Commentary by Dr. Valentin Fuster
J. Dyn. Sys., Meas., Control. 2010;132(2):021005-021005-10. doi:10.1115/1.4000835.

This paper proposes controller design methods, specially for track-following control of the magnetic read/write head in a hard disk drive (HDD). The servo system to be considered is a general dual-stage multisensing system, which encompasses most of the track-following configurations encountered in the HDD industry, including the traditional single-stage system. For the general system, a robust track-following problem is formulated as a time-varying version of the robust $H2$ synthesis problem. Both dynamic and real parametric uncertainties, which are typical model uncertainties in track-following control, are taken into account in the formulation. Three optimal robust controller design techniques with different robustness guarantees are applied to solve the synthesis problem. These are mixed $H2/H∞$, mixed $H2/μ$, and robust $H2$ syntheses. Advantages and disadvantages of each method are presented. Multirate control, which is inherent to control problems in HDDs, is obtained by reducing multirate problems into linear time-invariant ones, for which there are many useful theories and algorithms available. Most of the techniques proposed in this paper heavily rely on efficient numerical tools for solving linear matrix inequalities.

Commentary by Dr. Valentin Fuster
J. Dyn. Sys., Meas., Control. 2010;132(2):021006-021006-12. doi:10.1115/1.4000652.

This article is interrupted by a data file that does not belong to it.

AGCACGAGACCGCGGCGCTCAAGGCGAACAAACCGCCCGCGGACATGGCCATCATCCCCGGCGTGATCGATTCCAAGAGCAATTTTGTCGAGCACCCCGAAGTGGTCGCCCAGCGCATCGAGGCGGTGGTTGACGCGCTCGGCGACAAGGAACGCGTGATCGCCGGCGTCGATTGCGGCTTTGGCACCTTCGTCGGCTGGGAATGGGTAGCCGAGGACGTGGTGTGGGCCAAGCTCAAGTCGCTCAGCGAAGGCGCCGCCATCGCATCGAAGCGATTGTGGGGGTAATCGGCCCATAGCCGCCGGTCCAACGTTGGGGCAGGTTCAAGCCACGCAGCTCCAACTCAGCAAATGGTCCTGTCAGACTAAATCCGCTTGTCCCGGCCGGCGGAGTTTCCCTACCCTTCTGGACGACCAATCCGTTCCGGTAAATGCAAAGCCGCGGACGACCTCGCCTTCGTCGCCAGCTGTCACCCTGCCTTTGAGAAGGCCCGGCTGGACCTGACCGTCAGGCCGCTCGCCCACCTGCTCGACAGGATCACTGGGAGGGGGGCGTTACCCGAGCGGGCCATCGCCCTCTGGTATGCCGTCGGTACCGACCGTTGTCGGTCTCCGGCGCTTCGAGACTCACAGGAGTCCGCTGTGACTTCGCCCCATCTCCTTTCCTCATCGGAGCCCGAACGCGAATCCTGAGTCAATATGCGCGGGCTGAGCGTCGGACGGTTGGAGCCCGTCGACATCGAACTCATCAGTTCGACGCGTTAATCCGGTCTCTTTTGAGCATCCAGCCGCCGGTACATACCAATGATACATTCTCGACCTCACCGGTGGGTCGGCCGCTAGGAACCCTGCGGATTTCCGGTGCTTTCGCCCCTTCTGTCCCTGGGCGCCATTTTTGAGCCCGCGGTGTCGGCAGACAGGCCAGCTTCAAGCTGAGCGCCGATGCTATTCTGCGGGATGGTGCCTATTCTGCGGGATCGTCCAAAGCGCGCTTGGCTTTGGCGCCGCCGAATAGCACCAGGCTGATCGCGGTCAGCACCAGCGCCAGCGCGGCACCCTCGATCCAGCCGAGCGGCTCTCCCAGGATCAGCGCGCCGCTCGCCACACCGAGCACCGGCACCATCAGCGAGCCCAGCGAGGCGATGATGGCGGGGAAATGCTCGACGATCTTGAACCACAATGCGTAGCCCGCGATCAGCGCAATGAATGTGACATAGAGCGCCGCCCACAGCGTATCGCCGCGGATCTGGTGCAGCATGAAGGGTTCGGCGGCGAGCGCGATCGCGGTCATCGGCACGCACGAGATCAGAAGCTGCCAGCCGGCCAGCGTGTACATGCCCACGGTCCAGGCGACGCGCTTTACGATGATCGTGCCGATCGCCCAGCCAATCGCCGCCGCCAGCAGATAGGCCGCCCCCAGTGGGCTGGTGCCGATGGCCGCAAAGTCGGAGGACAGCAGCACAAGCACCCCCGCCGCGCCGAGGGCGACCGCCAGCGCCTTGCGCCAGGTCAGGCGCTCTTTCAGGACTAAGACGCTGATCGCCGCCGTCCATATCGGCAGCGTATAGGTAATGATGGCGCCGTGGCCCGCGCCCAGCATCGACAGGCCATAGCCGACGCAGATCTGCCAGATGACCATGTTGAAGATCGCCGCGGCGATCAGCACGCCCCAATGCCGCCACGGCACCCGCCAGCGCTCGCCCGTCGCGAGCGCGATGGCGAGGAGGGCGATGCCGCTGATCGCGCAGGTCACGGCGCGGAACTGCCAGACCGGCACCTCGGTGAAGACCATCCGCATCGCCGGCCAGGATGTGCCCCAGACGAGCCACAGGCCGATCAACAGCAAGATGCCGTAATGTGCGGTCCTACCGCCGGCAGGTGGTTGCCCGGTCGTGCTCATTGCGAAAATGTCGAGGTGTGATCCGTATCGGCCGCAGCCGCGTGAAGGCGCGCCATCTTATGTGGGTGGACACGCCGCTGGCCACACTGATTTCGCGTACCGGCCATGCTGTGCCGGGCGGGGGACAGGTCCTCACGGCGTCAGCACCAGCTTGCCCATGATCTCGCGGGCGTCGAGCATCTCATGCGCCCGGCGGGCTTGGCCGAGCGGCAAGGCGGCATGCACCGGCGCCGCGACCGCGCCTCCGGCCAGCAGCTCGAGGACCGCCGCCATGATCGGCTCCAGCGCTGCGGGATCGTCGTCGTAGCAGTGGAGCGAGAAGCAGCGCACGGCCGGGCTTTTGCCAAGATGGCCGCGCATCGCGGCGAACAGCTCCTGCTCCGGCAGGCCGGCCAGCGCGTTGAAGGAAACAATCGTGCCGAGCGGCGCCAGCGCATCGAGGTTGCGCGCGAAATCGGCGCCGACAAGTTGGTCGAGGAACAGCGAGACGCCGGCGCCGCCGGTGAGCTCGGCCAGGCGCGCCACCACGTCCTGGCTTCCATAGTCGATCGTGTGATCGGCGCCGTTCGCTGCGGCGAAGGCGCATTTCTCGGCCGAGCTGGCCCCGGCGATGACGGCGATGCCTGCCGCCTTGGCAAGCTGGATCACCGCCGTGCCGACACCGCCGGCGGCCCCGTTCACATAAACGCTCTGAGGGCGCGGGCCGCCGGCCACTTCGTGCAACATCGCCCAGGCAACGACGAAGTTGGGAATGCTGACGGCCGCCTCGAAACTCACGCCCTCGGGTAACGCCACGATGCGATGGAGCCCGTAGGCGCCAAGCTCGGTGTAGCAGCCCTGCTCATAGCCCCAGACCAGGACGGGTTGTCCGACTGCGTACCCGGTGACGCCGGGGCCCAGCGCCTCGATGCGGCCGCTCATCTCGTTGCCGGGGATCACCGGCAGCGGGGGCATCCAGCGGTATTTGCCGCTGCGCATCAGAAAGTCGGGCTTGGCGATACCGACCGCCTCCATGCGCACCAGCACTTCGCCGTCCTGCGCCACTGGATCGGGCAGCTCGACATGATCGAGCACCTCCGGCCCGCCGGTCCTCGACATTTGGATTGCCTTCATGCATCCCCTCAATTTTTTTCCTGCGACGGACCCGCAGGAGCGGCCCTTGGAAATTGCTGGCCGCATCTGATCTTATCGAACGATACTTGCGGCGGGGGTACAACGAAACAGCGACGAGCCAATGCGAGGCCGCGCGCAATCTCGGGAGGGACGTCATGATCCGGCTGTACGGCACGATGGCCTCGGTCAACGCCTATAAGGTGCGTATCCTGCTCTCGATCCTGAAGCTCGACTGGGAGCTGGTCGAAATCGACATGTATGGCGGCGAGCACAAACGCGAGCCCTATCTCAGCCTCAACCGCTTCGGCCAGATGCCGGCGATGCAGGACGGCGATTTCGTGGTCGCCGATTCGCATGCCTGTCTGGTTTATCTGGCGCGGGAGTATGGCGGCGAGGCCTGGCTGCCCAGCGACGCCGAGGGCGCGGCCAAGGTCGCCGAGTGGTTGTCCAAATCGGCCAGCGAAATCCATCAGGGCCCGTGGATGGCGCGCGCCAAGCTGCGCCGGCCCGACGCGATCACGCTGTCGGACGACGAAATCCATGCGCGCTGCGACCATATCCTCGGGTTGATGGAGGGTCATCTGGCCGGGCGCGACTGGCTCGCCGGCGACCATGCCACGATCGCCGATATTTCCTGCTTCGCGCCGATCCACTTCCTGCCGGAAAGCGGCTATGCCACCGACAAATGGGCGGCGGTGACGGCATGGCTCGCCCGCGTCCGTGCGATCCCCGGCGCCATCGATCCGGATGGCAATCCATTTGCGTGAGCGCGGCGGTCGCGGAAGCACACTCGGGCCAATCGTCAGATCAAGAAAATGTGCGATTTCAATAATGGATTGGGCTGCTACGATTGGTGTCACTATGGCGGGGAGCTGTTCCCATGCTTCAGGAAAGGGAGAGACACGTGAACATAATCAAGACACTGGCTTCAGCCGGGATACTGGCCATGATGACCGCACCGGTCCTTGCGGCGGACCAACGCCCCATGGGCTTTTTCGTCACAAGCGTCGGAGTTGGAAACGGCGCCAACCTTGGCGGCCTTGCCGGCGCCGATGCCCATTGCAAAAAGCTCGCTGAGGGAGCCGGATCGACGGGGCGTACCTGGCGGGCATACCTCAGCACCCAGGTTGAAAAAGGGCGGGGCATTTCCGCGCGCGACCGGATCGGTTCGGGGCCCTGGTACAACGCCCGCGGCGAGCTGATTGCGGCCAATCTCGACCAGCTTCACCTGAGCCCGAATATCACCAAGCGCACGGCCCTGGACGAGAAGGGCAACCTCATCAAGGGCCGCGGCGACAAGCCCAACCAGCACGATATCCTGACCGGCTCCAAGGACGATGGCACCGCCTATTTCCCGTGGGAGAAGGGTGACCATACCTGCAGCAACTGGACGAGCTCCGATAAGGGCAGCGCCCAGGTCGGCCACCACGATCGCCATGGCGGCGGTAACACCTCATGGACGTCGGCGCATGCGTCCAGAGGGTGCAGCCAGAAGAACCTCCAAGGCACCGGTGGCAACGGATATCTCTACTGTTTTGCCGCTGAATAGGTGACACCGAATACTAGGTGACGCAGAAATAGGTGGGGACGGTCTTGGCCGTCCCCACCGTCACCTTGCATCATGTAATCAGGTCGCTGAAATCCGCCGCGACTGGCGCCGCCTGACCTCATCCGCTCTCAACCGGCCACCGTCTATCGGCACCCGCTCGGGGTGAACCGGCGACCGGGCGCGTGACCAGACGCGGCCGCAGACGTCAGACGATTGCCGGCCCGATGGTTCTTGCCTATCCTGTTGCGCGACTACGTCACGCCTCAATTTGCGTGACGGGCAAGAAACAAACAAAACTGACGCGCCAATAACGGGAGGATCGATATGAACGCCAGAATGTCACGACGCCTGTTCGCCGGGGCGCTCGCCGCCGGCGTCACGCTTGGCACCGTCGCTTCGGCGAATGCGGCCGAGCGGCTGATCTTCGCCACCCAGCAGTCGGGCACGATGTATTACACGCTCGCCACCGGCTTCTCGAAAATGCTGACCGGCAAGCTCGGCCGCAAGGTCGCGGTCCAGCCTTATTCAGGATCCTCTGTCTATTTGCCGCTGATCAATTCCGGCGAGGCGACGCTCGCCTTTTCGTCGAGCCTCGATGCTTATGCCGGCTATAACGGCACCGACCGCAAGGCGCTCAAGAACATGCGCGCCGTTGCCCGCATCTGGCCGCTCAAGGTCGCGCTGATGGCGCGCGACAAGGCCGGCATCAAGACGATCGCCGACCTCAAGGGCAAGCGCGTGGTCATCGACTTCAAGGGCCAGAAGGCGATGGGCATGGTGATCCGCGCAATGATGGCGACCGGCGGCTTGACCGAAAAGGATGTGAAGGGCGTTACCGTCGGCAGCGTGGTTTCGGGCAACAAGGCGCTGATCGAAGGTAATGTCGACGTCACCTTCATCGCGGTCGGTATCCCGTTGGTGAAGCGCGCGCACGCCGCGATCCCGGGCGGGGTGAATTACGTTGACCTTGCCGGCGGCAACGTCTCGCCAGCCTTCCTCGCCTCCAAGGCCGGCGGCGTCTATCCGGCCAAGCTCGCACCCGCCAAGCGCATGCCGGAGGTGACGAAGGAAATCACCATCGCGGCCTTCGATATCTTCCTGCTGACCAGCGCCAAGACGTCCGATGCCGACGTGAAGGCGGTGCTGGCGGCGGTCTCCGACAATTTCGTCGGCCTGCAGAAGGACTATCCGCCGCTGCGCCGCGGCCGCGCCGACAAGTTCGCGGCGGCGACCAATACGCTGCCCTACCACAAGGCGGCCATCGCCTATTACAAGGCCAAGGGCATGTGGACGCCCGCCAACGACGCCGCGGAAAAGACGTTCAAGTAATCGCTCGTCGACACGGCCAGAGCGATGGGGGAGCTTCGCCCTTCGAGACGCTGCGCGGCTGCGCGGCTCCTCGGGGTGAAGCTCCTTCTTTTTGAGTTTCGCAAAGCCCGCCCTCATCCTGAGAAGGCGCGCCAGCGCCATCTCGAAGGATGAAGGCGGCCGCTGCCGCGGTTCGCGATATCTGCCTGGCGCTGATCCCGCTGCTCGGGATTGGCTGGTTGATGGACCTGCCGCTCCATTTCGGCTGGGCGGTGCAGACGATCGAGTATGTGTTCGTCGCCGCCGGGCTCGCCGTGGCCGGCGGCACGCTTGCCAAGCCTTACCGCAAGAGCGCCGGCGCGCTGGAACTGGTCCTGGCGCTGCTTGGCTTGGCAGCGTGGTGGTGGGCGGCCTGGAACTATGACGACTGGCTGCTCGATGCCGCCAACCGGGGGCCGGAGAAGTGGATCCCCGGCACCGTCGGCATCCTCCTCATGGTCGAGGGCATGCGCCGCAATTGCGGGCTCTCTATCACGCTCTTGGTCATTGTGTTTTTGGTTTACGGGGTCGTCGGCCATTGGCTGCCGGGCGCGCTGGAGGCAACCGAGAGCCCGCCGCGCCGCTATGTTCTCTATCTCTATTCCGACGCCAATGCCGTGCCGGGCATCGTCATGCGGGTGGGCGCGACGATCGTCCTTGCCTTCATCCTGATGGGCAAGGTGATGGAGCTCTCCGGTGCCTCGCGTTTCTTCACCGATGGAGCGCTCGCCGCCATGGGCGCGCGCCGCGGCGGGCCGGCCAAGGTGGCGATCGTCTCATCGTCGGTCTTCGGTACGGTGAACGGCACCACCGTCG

Within the frame of industrial automation, the mechanical power related to pneumatic actuator systems involves air flows along with mechanical component, such as valves, connecting tubes, cylinder chambers and possible linkages in order to finally actuate a specific objective. Gas dynamic of the air flowing into connecting ducts plays a fundamental role in the description of the global dynamic phenomena of these systems. Several studies deal with the dynamics of such pneumatic systems but through streamlined analysis where the influence of pressure-waves propagating in ducts is neglected or poorly described. The related models are even more complex when finite volumes are placed at the ends of connecting lines. In this paper, two different mathematical models describing transient pressure-waves propagating through lines closed by finite volumes are presented. The investigation regards pressure and velocity ranges normally operating in industrial pneumatic systems. Besides the value of new system modeling of different complexity, these models are compared from an analytical and numerical point of view; advantages, disadvantages, weakness, abilities, and inabilities are highlighted and, finally, the relevant analysis is corroborated through experimental validations of wave propagating pressure at fixed positions of ducts. This study results both in the presentation of models of practical interest, as well as in an attempt to provide an elucidation on the need to resort to an accurate model rather than a streamlined one with respect to the geometric and/or operative characteristics of industrial pneumatic systems.